When I was changing the trailer wheel, I dropped the spare on my left hand and injured the second finger. It’s not broken, but it got quite swollen until I was able to ice it down in the evening. The car is performing very well and all temperatures and pressures are within spec. I’ve added fuel several times in a grassy area away from the paddock, continuing to mix 33% unleaded 109 with 91 octane Shell V-power. From my early review of the videos, my best lap time so far was 2:08, but I’m sure I can do better with growing confidence. We had beer and food supplied at 5 o’clock and I met several new people, including men from Ohio and Omaha, NB. There are several other guys here from Ontario, including Scott from Mantis Racing in Oakville. The hotel is aptly named the Comfort Inn Splash Harbor, since there’s a covered pool area within the centre of the U-shaped building – right outside my window. When I turned out the light for sleep, I heard the noise for maybe 30 seconds – I was gone!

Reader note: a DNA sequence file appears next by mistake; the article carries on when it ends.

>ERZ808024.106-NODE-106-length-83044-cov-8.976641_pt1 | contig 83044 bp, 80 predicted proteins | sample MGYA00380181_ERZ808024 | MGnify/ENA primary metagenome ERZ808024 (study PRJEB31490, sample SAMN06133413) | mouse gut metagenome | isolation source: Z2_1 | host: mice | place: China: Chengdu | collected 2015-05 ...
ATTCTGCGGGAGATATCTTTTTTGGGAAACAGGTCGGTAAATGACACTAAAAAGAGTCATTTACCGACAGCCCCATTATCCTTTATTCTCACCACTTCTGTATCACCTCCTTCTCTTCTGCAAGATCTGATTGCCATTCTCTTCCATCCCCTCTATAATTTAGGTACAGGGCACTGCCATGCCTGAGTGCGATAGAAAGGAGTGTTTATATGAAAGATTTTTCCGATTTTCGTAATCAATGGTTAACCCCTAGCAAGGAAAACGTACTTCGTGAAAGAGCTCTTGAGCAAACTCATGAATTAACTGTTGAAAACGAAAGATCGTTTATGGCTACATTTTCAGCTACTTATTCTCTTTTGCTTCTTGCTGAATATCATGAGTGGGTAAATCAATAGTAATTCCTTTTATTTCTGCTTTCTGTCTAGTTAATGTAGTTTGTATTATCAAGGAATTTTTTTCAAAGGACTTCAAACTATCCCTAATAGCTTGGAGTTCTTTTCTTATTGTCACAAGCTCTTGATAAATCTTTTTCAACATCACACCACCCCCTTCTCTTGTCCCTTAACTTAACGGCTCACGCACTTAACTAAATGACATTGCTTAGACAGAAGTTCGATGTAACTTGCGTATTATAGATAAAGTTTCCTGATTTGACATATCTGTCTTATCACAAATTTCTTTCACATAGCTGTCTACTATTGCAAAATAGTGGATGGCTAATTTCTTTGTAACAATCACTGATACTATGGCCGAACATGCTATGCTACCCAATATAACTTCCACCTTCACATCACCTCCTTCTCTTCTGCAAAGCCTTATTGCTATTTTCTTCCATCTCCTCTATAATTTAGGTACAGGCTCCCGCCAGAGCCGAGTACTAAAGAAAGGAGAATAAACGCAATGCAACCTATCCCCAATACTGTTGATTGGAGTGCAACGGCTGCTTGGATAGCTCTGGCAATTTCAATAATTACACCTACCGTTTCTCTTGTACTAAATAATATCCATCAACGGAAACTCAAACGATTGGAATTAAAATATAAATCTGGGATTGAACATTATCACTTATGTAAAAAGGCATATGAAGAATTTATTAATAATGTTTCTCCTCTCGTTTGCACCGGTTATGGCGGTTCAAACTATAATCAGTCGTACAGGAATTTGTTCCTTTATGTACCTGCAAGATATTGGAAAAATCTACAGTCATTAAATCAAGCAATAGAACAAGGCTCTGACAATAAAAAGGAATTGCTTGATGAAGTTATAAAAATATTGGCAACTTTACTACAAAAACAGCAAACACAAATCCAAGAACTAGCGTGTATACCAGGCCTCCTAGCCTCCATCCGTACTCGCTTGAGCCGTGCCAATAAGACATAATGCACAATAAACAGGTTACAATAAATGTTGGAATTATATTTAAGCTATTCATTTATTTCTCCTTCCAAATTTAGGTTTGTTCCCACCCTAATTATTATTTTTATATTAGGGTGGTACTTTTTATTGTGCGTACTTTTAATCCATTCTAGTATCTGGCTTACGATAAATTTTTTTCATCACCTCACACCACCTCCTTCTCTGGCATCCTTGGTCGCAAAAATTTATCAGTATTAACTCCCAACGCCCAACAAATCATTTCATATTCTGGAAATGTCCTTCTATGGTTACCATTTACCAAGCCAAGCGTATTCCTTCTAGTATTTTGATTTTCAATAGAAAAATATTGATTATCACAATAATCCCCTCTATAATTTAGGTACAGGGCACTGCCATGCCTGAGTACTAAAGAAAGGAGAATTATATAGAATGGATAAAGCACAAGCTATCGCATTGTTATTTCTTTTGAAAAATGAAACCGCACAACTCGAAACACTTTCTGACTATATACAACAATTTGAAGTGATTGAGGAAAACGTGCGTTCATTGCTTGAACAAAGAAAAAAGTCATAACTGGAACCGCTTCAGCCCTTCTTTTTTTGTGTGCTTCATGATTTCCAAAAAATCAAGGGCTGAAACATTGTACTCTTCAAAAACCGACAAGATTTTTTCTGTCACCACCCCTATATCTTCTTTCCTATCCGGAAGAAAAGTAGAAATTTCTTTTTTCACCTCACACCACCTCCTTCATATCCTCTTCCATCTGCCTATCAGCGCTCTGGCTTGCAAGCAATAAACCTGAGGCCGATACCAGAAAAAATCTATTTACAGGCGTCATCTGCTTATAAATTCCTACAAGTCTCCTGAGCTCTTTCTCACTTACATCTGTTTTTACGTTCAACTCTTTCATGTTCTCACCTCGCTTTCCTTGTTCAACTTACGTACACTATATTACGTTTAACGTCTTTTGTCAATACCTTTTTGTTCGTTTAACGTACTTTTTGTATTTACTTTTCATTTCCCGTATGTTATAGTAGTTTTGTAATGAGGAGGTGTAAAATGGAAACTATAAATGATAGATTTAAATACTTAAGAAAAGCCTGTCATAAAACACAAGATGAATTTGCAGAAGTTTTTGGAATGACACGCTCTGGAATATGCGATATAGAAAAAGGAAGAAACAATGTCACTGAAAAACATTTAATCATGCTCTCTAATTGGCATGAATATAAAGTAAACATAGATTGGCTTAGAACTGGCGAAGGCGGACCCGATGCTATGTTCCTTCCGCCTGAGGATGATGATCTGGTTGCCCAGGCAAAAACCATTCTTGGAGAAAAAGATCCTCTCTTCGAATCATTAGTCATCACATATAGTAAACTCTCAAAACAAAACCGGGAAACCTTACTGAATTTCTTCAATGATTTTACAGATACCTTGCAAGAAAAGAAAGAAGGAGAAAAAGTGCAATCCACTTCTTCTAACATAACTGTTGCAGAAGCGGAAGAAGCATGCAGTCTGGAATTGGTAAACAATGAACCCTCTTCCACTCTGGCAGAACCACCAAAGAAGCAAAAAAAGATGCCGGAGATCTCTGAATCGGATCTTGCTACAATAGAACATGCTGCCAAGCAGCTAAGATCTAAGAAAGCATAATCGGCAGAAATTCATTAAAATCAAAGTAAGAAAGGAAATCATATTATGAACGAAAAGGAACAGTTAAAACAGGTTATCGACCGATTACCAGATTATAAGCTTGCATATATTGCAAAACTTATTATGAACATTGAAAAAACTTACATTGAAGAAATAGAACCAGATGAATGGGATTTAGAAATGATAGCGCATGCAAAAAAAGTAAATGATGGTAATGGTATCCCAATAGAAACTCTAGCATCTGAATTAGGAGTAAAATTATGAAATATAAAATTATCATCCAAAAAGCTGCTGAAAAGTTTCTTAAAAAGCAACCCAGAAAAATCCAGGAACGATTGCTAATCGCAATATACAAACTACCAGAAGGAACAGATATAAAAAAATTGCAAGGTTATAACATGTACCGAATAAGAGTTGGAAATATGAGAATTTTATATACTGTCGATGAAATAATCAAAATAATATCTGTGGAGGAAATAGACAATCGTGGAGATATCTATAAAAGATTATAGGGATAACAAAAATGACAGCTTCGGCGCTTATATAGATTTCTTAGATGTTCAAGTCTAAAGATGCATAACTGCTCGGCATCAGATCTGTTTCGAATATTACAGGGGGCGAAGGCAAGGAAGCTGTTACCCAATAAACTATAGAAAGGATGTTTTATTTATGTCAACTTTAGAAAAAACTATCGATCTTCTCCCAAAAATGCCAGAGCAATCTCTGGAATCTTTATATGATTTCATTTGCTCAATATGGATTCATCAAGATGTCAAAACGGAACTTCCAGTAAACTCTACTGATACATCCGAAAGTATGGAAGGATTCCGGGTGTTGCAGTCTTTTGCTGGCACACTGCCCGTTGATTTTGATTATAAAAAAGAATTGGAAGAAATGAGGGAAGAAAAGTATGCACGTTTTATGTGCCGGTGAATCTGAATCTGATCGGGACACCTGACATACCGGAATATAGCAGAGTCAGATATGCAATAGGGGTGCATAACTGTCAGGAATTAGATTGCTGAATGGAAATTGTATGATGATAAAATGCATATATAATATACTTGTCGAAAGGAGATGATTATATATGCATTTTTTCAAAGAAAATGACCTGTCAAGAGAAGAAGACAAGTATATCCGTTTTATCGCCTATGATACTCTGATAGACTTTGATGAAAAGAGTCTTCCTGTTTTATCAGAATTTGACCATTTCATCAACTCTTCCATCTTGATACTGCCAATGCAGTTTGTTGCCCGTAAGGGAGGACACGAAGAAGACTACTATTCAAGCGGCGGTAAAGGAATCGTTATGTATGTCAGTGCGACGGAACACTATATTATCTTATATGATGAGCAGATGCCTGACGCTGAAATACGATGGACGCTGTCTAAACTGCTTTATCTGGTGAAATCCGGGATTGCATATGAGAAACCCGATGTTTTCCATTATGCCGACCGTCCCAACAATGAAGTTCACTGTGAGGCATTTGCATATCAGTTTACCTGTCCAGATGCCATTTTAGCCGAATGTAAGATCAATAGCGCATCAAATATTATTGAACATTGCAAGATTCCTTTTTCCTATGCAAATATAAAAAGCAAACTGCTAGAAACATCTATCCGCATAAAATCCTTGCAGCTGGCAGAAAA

For Saturday morning, the schedule indicated a tech line at 6:45 AM, so I got there early only to find out that it was meant for new arrivals only. I could have slept in! Through the course of the day, I had three really good stints, with improving speeds and times. For the first one we used the “Pro” track, i.e. without the chicane before Keyhole. That allows a much faster approach to Keyhole and a faster exit speed, which translates into a higher terminal speed at Turn 7. Fred told me he was following me into the Keyhole and saw my right front tire off the ground more than once at the exit! During one stint I clipped the end of the curbing at the apex of Turn 7 and got a bit of a jolt and at Turn 1 I trail braked a little too long and got a bit of high speed squirm, but nothing I couldn’t handle. Towards the end of the second stint, the speedometer quit working and I can’t find a quick fix, so I’ll have to estimate distances and speeds. Right after the third stint, the skies opened once again, with really heavy rain. But our day was done anyway, so nothing lost there. In the morning I had noticed a slight vibration on the back straight so I checked the front wheel bearings and found the right one a little loose. Before the third stint, I tightened it and it was fine after that. From my videos I think my best time was 2:02, but a friend of Fred’s said he timed me at 1:55, so I’ll have to check the videos again. Over lunch I met another nice guy named Mark from Columbus with a ’79 Turbo (930), also running street tires.